228. Letter From President Ayub to President Kennedy0
Dear Mr. President, Thank you for your message dated December 5, 1962,1 which was delivered to me by Ambassador McConaughy.
I appreciate very much that you and your Government have taken a firm and positive decision to take appropriate steps to support and assist towards a satisfactory settlement of the Kashmir dispute. As Governor Harriman must have told you, I for my part, found no difficulty in taking the decision which led to the issue of the Joint Communique. We are now getting ready to meet the Indian delegation on the 26th instant in Rawalpindi and sincerely hope that realistic discussions for the honourable and equitable settlement of the Kashmir question will take place. All this will depend on how sincere Mr. Nehru is for reaching such a settlement.
It is most unfortunate that he should have thought it fit to make his statement in the Lok Sabha, on the day following the publication of the Joint Communique, which came as a surprise to everybody and raised doubts in our minds. Governor Harriman must have been as surprised as Duncan Sandys was to read this statement by Mr. Nehru.
Governor Harriman must have conveyed to you my view that a just and equitable settlement of Kashmir is the key to disengagement between India and Pakistan. I told him that U.S. Government should put all possible pressure on India either by refusing to give aid until a settlement on Kashmir is reached, or deciding to give it in small and negligible quantities until India is obliged to see reason in this regard. I am saying this as otherwise the effectiveness of the American aid to India would be lost.
You must be aware, Mr. President, that there is considerable alarm in this country in regard to the arms aid that has been sent to India. Should the volume of aid to India increase without settlement with us, it would result in serious disadvantages to us and is bound to cause greater alarm and criticism in Pakistan.
In the course of my talk with Governor Harriman, Ambassador McConaughy, General Adams and other members of the Harriman Mission, I pointed out to General Adams that it seemed that what India was after was to build up two Armies, one of which would be concentrated [Page 442] against Pakistan and the other could also be deployed against us when they should want to do so. Surely this can’t be the objective of the American policy. In this connection, I arranged briefing by our General Staff to Governor Harriman’s team. It comes out very clearly that the present strength of the Indian Army is enough to contain the Chinese and contain us should they insist on pursuing this negative course.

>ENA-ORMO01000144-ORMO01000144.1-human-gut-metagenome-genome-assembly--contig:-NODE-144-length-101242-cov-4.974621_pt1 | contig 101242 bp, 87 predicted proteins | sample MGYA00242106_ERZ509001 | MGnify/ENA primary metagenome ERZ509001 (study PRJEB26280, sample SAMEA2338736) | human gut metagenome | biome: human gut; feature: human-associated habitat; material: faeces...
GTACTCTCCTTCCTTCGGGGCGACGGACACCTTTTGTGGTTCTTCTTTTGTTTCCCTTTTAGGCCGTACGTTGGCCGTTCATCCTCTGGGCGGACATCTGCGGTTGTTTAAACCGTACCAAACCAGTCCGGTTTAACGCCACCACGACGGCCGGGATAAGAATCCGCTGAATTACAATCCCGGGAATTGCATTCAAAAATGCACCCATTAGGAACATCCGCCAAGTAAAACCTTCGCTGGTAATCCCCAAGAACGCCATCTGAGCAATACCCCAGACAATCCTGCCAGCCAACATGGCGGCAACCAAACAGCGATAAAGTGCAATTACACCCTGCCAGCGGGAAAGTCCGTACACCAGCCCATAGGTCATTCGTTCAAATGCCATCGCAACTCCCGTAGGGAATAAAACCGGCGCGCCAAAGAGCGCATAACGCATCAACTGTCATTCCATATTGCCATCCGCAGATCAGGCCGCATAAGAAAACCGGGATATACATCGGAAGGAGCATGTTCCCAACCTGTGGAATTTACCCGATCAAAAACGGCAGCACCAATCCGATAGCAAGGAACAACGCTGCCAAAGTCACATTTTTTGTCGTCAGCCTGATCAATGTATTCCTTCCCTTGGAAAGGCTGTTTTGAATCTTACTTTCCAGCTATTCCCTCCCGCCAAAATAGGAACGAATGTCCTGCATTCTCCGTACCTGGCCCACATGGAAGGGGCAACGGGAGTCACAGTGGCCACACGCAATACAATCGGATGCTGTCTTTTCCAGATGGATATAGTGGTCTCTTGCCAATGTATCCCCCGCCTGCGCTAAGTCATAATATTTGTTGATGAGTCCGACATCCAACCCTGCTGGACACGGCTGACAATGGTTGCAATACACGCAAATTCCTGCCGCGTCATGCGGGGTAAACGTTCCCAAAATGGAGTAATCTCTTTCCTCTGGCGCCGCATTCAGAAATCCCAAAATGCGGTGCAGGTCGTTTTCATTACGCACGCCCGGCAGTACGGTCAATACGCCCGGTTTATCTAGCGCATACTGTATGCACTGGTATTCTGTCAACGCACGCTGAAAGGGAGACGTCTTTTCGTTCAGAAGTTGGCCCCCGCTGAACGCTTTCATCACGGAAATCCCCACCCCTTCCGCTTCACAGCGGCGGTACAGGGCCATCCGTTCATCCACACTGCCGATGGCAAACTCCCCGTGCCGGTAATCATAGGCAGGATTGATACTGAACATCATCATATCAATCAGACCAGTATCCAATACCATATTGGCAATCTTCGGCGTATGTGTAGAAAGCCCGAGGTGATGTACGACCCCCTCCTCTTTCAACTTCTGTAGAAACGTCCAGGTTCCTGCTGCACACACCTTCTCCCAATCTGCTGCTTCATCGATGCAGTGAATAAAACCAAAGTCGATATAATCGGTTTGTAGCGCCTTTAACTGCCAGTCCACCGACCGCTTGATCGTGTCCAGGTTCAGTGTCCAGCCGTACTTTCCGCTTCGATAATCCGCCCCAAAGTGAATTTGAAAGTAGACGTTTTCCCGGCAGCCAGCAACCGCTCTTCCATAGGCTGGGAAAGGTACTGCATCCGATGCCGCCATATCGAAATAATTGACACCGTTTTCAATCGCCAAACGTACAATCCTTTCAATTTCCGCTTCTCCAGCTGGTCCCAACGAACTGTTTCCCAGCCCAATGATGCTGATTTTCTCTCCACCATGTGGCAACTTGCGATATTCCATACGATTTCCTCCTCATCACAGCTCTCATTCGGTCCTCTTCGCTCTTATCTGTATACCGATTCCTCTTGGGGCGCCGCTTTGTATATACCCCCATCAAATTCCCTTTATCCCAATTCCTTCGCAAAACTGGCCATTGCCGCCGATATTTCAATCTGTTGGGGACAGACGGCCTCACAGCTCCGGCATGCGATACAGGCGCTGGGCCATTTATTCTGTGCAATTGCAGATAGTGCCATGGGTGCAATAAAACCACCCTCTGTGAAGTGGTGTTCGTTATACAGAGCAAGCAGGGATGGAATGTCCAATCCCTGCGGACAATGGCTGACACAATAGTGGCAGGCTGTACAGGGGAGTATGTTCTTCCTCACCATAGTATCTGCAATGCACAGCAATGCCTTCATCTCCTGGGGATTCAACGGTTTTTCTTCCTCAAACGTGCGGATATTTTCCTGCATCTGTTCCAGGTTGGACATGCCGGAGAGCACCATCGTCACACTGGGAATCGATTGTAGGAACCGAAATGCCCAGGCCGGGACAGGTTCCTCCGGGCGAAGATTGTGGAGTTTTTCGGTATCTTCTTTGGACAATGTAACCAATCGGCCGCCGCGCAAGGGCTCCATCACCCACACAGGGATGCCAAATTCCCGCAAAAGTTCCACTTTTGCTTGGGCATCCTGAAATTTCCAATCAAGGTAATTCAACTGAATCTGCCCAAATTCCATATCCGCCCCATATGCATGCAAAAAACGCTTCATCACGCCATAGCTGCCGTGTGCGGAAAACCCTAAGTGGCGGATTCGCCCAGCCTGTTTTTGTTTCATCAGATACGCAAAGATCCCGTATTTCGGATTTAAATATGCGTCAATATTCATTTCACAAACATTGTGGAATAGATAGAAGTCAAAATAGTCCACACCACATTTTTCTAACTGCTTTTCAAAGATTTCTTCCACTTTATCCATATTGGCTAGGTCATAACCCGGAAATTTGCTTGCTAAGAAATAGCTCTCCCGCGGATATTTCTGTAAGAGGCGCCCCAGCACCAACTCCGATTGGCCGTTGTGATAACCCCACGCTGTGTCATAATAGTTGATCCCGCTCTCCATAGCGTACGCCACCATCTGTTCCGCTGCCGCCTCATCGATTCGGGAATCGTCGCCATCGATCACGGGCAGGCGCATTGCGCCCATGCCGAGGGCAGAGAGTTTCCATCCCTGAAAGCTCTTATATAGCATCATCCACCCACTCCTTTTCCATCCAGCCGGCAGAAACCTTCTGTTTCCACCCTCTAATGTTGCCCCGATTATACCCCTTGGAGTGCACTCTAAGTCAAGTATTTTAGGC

I also told him that in the face of India’s performance during their engagement with the Chinese, Indian leadership in the field gave a very poor account of itself. I, therefore, advised that the Indians should be encouraged to reach a negotiated and a peaceful settlement with the Chinese and discouraged from launching on a military adventure to ‘evict’ the Chinese. Such an attempt might lead to a major conflict which it should be the duty of all of us to avert. It might easily spark off a conflagration, not only on this sub-continent but engulf the whole of Asia and even pose a threat to world peace. The Indians have shown that they have become trigger-happy and they should be firmly discouraged from any ideas they might have to launch an attack for the eviction of the Chinese. I believe the British share this view to some extent.
I also pointed out to General Adams that their target of equipping 15 or 16 divisions for action against the Chinese in those mountainous regions did not make any military sense, as more than a very small number of divisions cannot be deployed in those regions. It would, therefore, appear as if what the Indians were interested in was to continue to maintain the bulk of their forces, equipped with modern arms and in greater strength, against Pakistan. That is why I have been urging that until the Kashmir question is satisfactorily resolved, there can be no disengagement between India and Pakistan in order that we may both live free from anxiety from each other. It is, therefore, most important that your efforts should be directed to the early settlement of the Kashmir question and I would strongly urge that any further supply of arms to India is made contingent on this settlement. I am fully convinced that the Indian in his present circumstances is in a mood to listen, provided a forceful and a positive effort is made in the direction to persuade him.
I am grateful to you, Mr. President, for kindly saying that you will keep in touch with us about any further developments in your military aid to India.
I entirely agree with you that this is a great opportunity which circumstances have brought about for a satisfactory solution of Kashmir and that, if resolutely tackled, there is every hope of success. In this I look forward to your personal and your Government’s fullest cooperation and help.
With my kindest regards,
Yours very sincerely,
- Source: Department of State, Central Files, 690D.91/12-2262. No classification marking. Forwarded from the Department of State to McGeorge Bundy at the White House on December 22 under cover of a memorandum from Brubeck. The covering memorandum indicated that this letter, and an accompanying December 17 letter dealing with the Tarbela Dam project were delivered to Rusk on December 20 by Amjad Ali, a special emissary of Ayub. Both letters are ibid.↩
- See Document 217.↩